3 of the Worst Foods for Your Heart

March 28, 2013


By Betty Murray

Heart disease is the number one killer of both men and women in the U.S. More than 2,150 Americans die from heart disease every day, according to the American Heart Association. Eating a heart healthy diet full of foods that help to lower cholesterol and keep blood pressure regulated is essential for fending off heart disease, but it is only part of the equation.

While many people know what foods and nutrients are good for the heart, such as omega-3 fatty acids, soy protein, fiber and antioxidants, the foods that are bad for your heart are lesser-known.
Foods high in cholesterol, bad fats and high sodium can increase your risk of developing heart disease. Even if you eat plenty of foods that are rich in heart healthy nutrients, if you are also consuming foods full of sodium and bad fats, you are still at risk of developing heart disease.

Three worst foods for your heart:

Red meat
Red meat, such as steak, is high in saturated fat. Though rich in protein, meat, especially processed meat, is one of the unhealthiest foods for your heart. If you do eat meat, choose lean meat and only eat it as a treat. Moderation is key. According to the USDA, lean meat contains less than 10 grams of total fat and 4.5 grams of saturated fat.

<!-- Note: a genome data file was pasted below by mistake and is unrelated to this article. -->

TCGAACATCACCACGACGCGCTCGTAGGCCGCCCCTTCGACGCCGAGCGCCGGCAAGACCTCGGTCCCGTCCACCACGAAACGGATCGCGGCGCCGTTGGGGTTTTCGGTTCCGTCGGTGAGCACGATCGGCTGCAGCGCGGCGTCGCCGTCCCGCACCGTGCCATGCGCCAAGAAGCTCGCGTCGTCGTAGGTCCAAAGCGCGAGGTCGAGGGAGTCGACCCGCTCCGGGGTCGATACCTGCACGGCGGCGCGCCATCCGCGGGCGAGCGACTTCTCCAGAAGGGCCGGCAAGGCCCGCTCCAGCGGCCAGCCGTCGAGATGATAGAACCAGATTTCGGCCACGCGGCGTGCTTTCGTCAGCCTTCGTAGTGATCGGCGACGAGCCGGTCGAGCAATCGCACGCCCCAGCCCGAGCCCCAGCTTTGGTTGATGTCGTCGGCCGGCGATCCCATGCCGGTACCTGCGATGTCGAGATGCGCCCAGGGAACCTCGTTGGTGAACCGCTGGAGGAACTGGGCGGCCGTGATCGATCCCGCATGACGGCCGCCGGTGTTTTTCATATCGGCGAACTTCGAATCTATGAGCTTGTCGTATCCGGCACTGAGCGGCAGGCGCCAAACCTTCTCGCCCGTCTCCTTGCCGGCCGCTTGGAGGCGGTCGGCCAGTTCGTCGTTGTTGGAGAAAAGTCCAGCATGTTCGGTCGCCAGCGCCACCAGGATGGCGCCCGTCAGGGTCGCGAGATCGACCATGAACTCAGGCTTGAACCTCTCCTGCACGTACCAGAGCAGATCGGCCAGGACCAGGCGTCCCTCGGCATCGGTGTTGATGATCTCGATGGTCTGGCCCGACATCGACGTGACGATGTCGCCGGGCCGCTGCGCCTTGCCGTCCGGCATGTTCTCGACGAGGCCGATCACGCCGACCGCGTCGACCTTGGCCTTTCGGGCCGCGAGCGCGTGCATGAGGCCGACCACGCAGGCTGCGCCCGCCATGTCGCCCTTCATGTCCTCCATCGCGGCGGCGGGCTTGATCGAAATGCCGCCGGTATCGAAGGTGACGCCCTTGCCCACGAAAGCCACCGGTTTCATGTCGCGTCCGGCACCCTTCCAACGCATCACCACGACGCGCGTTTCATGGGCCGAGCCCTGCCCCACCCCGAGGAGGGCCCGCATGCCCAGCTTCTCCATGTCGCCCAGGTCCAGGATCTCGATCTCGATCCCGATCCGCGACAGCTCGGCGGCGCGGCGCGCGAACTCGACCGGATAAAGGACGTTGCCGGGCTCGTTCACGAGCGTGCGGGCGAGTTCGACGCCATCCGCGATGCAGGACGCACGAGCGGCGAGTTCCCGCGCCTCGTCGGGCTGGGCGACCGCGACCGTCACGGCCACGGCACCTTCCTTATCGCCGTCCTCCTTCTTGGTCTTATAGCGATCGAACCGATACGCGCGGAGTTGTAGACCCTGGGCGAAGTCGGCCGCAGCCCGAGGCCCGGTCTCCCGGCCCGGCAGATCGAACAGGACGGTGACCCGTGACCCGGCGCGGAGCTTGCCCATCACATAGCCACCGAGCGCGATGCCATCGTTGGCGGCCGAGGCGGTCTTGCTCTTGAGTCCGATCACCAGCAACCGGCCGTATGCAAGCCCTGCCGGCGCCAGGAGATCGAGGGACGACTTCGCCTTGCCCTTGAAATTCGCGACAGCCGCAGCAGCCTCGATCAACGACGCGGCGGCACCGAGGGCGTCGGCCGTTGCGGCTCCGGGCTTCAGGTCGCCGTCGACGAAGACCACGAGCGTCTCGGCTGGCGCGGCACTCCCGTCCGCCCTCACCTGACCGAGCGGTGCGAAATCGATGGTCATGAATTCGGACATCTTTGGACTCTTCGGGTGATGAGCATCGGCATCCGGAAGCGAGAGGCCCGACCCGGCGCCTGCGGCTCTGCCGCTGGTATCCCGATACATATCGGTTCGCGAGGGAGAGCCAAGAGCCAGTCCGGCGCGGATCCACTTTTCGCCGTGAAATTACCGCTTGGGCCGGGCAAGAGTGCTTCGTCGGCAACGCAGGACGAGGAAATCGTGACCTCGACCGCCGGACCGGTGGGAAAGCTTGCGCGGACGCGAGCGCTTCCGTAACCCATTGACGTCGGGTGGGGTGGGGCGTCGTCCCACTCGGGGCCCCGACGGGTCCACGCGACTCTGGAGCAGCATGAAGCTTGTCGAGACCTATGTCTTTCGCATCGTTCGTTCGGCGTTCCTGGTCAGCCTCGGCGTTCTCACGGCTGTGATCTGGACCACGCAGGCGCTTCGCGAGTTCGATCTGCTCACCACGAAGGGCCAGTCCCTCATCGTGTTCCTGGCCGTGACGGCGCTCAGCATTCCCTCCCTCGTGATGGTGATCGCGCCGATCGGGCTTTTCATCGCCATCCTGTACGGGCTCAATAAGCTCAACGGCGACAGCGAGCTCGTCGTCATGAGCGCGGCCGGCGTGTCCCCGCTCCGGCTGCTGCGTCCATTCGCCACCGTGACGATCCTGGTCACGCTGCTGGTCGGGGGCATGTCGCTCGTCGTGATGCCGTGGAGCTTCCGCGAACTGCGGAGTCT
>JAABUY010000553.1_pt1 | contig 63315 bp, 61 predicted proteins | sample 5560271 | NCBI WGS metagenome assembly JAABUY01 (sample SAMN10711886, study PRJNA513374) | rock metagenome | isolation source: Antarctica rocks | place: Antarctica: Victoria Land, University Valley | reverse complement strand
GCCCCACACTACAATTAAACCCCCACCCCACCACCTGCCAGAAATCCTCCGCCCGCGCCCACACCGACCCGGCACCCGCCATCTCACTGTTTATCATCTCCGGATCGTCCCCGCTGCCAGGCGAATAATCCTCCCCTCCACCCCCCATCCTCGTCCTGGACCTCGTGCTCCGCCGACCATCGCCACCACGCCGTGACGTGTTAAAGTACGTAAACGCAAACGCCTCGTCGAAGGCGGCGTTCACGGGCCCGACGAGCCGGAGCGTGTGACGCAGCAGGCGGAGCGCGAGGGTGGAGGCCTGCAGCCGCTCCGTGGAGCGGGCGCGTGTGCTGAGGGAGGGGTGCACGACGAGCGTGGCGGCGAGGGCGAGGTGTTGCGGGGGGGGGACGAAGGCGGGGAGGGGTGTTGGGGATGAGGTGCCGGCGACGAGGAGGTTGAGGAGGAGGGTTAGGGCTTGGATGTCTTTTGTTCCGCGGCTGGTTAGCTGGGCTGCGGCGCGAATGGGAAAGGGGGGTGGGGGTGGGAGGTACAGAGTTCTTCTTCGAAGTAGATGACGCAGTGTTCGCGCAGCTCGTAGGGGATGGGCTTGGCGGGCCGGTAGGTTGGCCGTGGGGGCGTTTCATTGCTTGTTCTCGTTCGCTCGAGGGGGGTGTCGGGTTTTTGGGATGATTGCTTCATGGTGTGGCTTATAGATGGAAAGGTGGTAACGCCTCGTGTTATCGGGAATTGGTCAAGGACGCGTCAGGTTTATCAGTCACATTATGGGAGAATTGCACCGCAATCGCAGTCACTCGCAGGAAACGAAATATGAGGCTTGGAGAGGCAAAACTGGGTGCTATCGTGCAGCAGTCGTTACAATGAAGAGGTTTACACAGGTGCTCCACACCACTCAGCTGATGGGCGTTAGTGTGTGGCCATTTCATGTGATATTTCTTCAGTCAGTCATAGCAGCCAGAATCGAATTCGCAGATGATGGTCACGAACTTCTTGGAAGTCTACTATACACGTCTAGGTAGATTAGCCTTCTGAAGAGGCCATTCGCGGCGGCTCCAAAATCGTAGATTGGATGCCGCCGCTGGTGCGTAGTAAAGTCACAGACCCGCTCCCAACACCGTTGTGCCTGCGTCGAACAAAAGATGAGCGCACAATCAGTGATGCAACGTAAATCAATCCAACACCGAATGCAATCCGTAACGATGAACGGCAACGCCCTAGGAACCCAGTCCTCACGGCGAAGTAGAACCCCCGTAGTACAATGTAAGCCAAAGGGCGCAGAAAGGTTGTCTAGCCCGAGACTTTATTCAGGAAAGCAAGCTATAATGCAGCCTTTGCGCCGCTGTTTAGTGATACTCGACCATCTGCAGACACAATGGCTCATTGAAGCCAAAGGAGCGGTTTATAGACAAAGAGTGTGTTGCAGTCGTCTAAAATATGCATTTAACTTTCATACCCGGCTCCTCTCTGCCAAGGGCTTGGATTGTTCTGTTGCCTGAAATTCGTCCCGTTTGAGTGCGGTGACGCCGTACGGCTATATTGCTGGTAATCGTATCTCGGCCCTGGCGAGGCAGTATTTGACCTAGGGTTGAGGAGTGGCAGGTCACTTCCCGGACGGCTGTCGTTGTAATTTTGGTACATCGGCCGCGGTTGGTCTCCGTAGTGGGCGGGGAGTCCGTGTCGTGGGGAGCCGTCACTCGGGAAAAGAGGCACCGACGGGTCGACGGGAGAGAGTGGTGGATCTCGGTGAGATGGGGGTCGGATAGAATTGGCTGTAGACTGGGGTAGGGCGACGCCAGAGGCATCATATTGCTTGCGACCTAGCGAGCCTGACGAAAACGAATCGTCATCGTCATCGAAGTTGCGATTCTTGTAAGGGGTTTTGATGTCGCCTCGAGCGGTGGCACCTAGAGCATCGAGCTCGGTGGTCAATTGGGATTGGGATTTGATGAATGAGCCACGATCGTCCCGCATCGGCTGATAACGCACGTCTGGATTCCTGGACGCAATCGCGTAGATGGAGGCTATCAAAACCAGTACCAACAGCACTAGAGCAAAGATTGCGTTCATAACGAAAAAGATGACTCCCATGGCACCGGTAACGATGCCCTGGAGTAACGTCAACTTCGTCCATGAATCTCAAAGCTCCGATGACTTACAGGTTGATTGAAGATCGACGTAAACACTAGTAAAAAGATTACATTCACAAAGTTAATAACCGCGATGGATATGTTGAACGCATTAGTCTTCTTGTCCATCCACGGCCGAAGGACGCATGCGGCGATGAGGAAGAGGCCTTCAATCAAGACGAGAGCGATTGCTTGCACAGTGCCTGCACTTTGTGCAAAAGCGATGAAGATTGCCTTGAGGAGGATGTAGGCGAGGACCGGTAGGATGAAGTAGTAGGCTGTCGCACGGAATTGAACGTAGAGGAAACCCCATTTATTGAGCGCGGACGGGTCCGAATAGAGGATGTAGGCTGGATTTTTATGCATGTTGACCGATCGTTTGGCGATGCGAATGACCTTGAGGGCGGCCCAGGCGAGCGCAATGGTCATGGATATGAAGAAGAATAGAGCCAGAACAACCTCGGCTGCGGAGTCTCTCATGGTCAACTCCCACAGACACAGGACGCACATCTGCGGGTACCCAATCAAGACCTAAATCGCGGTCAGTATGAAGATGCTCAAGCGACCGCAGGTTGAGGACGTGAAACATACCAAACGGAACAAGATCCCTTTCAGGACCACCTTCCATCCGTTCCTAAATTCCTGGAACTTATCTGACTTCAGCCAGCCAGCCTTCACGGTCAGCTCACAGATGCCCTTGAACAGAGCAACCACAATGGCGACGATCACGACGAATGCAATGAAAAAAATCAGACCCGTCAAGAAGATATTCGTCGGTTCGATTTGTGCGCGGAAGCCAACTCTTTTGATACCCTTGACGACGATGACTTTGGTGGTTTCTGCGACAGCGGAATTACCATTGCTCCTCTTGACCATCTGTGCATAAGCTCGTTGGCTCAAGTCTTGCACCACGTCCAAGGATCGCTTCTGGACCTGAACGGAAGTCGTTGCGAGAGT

Processed meat
Even lean cuts of processed meat are loaded with sodium and preservatives. Processing food reduces the quality of the nutrients in those foods, increasing saturated fat and lowering protein. Processed meats have also been linked to a diabetes and pancreatic cancer.

One slice of pizza could contain as much as two thirds of your daily recommended limit of saturated fat. The American Heart Associations recommends now more than seven percent of daily calories come from saturated fat — on a 2,000 calorie diet, that comes to 15 grams of saturated fat per day.

For a heart healthy diet, focus on eating foods that are good for your heart, while cutting out foods that can lead to heart disease.

Betty Murray, CN, HHC, RYT is a Certified Nutritionist & Holistic Health Counselor, founder of the Dallas-based integrative medical center, Wellness and founder of the Metabolic Blueprint wellness program. Betty’s nutrition counseling practice specializes in metabolic and digestive disorders and weight loss resistance. A master of the biochemistry of the body, Betty teaches her clients how to utilize nutritional interventions to improve their health. Betty is a member of the Institute of Functional Medicine and the National Association of Nutrition Professionals.

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